As you can  see from the above photos Bill's layout had been built in a very bright room to make the operating experience a pleasant one.  There are wide aisles and all the lighting is provided by pot lights spaced to give the layout a nice even light. The floor is finished with a soft light coloured carpet which really helps when standing for long periods during an operating session.  All this work was done before the layout was started.
Bill is explaining how the new control panel at White River Jct. works.  With two double slip turnouts in the yard to save space the push button matrix really saves operators time trying to figure out the routes.
Veteran operator Gale Saxton is switching at White River jct. while bill keeps an eye on things. The Concord Station and coal tower are in the background.
       Without getting too complicated describing the operations, the layout is  designed with operators at the three major yards (mentioned earlier) making up trains destined for various other yards and mainline crews taking those trains to their destinations and doing any other required switching enroute.  Each train is run in a specific sequence and has a "Form 19" order that lists everything the train is required to do from the start to the finish of the assignment.  A car card system is used to route cars to their next destination and a card for each car is left at the yard or industry where the car is located.  The hardest part of the whole thing is to get familiar with the various tracks and industries on the layout but Bill has a done a great job of labeling everything either on the fascia or on the layout itself and I was surprised how quickly I learned where everything was.
This is one of the sceniced areas that had a lot of operations in a small space. Industries include Mcleod Oil,  The Rumford Press, Robertson Paper and Armour Beef Co. 

Another view of this industrial area.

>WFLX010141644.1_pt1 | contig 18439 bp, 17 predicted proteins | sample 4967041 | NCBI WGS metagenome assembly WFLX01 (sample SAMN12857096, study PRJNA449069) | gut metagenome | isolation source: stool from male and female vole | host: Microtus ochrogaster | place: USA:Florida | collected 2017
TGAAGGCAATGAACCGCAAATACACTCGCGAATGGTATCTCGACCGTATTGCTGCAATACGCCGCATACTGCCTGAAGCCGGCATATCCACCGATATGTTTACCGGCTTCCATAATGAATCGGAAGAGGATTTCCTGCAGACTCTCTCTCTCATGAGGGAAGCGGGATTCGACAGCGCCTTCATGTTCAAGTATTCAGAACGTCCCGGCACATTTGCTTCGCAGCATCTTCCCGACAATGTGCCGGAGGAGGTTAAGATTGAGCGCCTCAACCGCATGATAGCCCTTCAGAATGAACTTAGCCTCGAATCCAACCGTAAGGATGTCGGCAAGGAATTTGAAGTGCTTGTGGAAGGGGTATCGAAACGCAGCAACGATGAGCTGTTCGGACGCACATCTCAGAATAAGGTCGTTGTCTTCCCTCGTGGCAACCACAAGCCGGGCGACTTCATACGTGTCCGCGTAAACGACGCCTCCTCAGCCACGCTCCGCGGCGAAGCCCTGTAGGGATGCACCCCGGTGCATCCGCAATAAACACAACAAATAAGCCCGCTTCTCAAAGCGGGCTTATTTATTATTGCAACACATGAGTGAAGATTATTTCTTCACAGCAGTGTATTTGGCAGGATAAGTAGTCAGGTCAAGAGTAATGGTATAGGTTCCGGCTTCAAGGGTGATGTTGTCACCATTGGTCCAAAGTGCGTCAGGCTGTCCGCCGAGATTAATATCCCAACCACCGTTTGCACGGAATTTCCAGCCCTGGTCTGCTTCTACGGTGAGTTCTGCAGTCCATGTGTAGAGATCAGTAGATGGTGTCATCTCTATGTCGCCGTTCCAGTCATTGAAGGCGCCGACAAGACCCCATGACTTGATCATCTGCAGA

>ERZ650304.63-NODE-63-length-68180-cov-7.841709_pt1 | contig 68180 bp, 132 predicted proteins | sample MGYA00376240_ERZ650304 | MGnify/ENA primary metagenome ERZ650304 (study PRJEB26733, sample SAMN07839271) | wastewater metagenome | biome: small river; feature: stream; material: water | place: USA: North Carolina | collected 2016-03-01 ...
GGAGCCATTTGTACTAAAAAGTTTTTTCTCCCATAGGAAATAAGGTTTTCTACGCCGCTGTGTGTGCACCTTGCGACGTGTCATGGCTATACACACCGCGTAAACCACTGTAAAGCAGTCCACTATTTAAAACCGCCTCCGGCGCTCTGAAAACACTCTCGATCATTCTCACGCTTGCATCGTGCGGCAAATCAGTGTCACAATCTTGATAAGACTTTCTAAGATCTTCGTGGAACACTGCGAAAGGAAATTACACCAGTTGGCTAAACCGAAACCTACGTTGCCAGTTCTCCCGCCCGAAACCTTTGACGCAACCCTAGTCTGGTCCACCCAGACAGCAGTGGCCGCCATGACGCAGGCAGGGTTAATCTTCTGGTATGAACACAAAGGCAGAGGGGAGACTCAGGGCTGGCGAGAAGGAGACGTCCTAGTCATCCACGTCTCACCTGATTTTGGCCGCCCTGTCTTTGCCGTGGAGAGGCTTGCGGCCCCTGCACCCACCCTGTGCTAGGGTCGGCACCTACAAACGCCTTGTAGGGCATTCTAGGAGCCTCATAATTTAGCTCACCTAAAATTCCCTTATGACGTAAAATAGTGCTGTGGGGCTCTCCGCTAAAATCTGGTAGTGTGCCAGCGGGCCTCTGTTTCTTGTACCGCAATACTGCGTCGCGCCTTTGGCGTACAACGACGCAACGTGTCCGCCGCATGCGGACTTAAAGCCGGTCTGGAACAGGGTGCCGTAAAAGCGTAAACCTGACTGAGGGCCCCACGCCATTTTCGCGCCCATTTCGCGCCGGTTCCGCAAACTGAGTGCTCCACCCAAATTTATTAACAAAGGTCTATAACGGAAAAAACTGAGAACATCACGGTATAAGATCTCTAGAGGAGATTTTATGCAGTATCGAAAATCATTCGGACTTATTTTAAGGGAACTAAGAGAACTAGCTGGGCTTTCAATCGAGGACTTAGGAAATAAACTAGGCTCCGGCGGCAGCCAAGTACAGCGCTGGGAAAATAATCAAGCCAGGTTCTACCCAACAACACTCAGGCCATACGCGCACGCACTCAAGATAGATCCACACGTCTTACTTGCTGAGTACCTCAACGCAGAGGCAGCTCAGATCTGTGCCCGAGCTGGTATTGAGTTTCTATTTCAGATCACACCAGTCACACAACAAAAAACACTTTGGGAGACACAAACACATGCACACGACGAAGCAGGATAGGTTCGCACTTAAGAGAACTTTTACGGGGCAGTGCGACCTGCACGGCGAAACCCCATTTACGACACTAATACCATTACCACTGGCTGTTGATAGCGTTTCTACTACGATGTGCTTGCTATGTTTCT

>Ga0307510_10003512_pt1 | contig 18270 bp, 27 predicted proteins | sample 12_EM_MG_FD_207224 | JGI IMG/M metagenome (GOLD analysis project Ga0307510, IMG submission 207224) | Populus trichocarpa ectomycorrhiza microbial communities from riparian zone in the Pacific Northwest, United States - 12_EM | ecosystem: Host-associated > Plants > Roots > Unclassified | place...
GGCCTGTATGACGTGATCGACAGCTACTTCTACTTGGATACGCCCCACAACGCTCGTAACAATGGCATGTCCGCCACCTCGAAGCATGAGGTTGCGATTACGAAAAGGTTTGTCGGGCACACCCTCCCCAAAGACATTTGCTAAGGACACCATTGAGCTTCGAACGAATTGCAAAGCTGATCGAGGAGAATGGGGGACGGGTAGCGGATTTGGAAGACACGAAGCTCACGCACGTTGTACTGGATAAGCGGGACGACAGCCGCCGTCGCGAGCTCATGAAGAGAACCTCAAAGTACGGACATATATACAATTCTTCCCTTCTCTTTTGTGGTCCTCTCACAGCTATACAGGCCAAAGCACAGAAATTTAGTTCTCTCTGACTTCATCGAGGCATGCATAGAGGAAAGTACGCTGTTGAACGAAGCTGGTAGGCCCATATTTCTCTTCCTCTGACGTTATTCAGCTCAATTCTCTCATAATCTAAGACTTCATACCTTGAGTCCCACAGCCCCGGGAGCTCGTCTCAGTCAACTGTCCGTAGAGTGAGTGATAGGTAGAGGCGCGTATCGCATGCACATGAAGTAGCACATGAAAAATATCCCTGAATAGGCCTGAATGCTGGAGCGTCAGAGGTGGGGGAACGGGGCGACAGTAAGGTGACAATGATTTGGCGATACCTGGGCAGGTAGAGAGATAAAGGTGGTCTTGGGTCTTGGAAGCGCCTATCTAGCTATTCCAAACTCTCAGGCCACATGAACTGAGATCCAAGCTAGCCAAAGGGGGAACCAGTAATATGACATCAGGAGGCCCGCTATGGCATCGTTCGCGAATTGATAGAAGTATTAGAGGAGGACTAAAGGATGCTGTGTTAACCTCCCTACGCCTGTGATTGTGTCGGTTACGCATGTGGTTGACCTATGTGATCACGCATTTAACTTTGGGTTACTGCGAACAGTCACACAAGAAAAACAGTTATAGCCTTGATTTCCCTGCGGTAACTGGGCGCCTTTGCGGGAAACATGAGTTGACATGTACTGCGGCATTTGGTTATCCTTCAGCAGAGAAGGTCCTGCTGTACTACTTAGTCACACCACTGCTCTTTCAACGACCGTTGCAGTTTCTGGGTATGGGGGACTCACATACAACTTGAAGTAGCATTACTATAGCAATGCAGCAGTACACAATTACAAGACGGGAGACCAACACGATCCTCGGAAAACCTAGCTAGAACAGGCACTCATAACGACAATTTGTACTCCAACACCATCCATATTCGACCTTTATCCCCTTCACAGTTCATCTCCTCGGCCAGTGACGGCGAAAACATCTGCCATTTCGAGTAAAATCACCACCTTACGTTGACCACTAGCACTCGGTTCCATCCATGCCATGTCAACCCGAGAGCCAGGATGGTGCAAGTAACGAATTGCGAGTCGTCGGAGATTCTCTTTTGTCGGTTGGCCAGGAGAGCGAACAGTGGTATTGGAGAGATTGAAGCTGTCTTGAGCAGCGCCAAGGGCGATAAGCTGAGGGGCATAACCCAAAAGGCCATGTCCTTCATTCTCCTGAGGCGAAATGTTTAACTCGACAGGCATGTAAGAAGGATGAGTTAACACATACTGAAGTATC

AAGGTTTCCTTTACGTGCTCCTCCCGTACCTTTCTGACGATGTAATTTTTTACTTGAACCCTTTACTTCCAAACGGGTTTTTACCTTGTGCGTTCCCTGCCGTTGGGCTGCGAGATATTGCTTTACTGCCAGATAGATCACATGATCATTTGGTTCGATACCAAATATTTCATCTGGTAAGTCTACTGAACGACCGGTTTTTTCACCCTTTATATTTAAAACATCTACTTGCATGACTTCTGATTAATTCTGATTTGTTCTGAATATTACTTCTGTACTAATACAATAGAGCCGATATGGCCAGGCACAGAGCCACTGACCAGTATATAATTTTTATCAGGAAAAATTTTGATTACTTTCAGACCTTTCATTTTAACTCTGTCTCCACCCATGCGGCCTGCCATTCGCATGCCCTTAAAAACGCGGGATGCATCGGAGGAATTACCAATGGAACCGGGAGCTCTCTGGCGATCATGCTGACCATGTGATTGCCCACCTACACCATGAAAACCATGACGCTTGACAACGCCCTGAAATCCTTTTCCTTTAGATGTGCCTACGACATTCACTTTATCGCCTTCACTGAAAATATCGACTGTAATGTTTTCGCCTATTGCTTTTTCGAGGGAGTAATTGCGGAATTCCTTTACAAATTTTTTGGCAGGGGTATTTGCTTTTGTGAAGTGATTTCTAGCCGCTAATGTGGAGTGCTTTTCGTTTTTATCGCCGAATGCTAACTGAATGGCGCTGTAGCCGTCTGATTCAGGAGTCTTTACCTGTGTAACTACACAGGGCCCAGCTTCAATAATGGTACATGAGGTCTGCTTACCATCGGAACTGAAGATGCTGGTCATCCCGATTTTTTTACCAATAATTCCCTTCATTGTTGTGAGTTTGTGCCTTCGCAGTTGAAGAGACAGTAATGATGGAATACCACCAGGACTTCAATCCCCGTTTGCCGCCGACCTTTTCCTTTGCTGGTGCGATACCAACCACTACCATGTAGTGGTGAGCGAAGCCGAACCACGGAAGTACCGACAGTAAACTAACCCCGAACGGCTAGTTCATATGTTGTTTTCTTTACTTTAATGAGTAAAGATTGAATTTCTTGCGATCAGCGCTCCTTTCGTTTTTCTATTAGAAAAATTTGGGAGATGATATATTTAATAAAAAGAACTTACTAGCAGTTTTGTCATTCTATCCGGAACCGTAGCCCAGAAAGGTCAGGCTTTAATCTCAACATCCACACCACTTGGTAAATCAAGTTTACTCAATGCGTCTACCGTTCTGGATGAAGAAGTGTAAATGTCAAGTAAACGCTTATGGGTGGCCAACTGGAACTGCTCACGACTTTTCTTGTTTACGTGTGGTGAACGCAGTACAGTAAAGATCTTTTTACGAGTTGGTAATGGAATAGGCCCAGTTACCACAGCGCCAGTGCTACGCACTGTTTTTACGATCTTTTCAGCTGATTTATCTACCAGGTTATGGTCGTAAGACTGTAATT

Besides Bill designing the layout and building the benchwork, he has built some very impressive structures and his weathering techniques are second to none.The ares that he has finished look great and now that he has the trackwork pretty much finished and the operating scheme in place Bill plans to forge ahead with some more scenery.  I might add also that the layout runs flawlessly due to excellent trackwork and is controlled by a Lenz DCC system. Bill is an excellent modeller and I can't wait until my next visit to see what progress he has made with more scenery and structures.   
     The operating session ran from 10am to 3:30pm and the time just flew by. Bill's wife Juli provided a delicious lunch also.We had five operators plus Bill overseeing the operations.  Bill is a gracious host and we all enjoy being part of his operating crew, always looking forward to the next one.
Here we see Dan Lewis working Enfield Yard.  Dan is an excellent N Scale modeller and has had many articles published in all of the major hobby magazines.

This is a view of the Concord roundhouse and engine facility.  The turntable is a Walthers product and is fully indexed.
Gale, Rad and Dan relax in the comfortable crew lounge at one end of the room
The operating crew posed for a group photo after the session. Left to right - Don Janes, Gale Saxton, Greg Rich, Bill Moore, Dan Lewis and Rad Jones

Monday 26 September 2016

D&H Whitehall, NY

Friday, May 21, 1991 at Whitehall, NY Gord Taylor photo
His is a small group of scanned slide of a visit to Whitehall, NY by Gord Taylor and Bruce Douglas when there still was something there...George Dutka

May 21, 1991 Gord Taylor photo

Whitehall, NY May 21 1991 Gord Taylor photo.

Sunday 25 September 2016

White River Division - Construction Photo's